Potentiodynamics Scattering Microscopy
The electric double layer (EDL) formed around the charged surface of nanostructures inside a liquid influences their optical scattering strength. In our group we investigate how this minute but measurable influence can be used to visualize chemical reactions and ion transport. More information about this method will be made available soon!
Electrophoretic Mobility Dynamics
Most surfaces, nanoparticles, and biomolecules become electrically charged in contact with water. This charge will be screened by the ions solvated in water. The ions form the so-called electric double layer (EDL), which is often only a few nanometers thick. The interactions of the particle with its environment, however, will greatly depend on this cloud of ions. The processes inside the EDL determine the reactivity and assembly of these charged objects and. Understanding the EDL properties is important for a variety of biological and industrial processes, from how the kidneys function and neurons communicate to how an e-reader works.
When an external electric field is applied, the charged nanoparticle will be pulled in one direction and the shell of ions around it will be pushed in the opposite direction. The particle thus will start to drift in the liquid, due to the viscosity and interaction with the cloud of ions. It takes some time for the particle to reach a constant velocity and this time depends on how quickly the ions can diffuse around the nanoparticle and the double layer.
The fast response of the EDL is very hard to probe by only using conventional method of electrophoretic measurement. But combining electrophoresis with optical tweezers opens up a great avenue of possibilities. By studying the high-speed motion of the nanoparticle to the electric field we can study the properties of the EDL and how the surface chemistry of the nanoparticle changes these properties.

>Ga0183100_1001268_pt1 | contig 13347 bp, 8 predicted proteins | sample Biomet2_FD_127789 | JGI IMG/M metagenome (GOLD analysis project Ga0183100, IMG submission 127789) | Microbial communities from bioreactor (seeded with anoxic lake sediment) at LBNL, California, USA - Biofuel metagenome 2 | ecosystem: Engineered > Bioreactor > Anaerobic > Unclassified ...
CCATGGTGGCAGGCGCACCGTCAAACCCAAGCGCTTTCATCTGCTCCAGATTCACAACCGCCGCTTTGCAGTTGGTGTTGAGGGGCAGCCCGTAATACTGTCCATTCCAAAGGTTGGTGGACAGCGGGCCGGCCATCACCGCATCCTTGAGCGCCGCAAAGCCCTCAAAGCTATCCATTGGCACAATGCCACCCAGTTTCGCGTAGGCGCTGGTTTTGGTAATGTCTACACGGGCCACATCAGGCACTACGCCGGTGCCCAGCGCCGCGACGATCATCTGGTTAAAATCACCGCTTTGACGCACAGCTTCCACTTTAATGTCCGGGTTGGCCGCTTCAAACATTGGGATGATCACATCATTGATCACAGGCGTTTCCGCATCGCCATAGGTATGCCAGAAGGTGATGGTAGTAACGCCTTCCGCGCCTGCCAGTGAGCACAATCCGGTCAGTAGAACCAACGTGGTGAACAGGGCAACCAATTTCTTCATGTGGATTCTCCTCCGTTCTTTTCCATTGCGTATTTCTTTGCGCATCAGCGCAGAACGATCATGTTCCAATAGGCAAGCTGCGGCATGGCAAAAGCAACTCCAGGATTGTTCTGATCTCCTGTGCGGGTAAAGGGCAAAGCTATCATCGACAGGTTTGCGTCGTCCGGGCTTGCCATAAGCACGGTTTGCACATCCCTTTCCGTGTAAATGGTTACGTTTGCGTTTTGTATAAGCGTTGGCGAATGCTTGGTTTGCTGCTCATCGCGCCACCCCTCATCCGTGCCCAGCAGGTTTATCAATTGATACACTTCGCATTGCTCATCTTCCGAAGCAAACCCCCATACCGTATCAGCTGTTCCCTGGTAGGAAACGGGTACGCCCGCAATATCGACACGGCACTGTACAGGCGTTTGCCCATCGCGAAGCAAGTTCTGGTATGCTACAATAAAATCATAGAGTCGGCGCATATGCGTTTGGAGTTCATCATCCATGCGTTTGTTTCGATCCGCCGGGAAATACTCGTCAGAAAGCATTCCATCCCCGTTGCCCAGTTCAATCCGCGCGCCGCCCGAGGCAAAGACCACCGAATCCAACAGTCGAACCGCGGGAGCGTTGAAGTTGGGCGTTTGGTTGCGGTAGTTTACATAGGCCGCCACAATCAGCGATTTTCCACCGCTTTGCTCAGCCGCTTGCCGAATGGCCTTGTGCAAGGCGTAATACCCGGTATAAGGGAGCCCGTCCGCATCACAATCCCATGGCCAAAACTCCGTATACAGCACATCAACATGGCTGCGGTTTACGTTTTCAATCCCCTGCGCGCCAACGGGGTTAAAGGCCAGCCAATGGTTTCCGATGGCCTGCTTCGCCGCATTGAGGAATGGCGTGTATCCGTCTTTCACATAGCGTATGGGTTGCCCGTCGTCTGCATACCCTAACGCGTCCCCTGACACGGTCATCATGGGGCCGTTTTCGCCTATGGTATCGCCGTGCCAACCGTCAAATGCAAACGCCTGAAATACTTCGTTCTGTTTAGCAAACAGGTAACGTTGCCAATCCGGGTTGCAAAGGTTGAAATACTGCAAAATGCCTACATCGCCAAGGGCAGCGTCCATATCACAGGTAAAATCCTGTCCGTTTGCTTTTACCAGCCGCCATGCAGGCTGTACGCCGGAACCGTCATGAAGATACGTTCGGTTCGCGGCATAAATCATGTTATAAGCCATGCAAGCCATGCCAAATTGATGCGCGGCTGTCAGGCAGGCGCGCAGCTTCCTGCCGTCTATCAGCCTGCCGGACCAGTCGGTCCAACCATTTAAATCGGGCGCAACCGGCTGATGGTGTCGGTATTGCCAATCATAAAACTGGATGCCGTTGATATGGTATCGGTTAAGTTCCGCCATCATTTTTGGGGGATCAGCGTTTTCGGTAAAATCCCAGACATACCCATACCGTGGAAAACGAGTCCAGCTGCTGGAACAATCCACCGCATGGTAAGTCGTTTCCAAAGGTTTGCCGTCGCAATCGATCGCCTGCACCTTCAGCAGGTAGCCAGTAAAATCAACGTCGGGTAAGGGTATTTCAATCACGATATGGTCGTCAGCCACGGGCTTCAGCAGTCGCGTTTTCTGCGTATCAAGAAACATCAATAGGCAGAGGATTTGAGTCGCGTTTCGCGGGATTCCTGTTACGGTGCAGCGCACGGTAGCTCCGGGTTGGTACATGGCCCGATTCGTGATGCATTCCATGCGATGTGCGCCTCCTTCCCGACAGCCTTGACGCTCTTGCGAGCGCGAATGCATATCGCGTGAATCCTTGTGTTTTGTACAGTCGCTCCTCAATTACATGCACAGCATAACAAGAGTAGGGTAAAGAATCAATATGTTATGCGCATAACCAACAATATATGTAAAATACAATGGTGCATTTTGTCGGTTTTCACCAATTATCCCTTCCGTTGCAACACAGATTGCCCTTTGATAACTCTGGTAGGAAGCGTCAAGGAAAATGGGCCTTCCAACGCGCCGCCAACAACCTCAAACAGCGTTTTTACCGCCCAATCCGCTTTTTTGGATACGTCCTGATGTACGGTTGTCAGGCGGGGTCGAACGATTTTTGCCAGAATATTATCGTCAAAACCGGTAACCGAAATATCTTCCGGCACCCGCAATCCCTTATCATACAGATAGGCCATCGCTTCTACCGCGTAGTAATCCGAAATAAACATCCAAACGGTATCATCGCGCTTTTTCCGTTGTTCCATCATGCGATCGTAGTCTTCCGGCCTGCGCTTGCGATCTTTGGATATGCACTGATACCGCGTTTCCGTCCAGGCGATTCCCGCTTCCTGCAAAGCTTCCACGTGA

Nanocapillary Electrophoretic Tracking
In 2015, we invented a new tracking method based on elastic light scattering by using a nanofluidic step-index silica fibers. This method can potentially enable us to track the electrophoretic mobility of single nanoparticles at kilohertz rates or higher. From the mobility, we can infer the charge of the probed objects and its interaction with the surrounding environment, which allows for monitoring the kinetics of chemical reactions on the fly. A more detailed description of this approach and some important background literature are summarized in this self journal. In 2019, the nanoCET technology was licensed to a spin-off company, Dispertech, and the feasibility study for commercialization of this technlogy recieved supported from the NWO Take-off grant
In this opto-fluidic fiber, a sub-micrometer bore is enclosed concentric to the micrometer size high index core of the fiber, which guides light in a tight single optical mode irrespective of the filling inside the bore. The particles are inserted into the hole inside an aqueous solution and scatter the guided light out of the mode while diffusing freely. By index matching the cladding on a flat glass slide, it is possible to obtain an almost isotropic point image on a camera. This efficient spatial filtering allows for detection of very small particles based on their scattering, similar to bright visualization of dust particles that pass a freely propagating laser beam. Furthermore, the small diameter of the bore assures that particles do not diffuse out of the focal plan . These advantages have enabled us to track dielectric particles smaller than 20 nm and their electrophoretic mobility at a frame rate of several kilohertz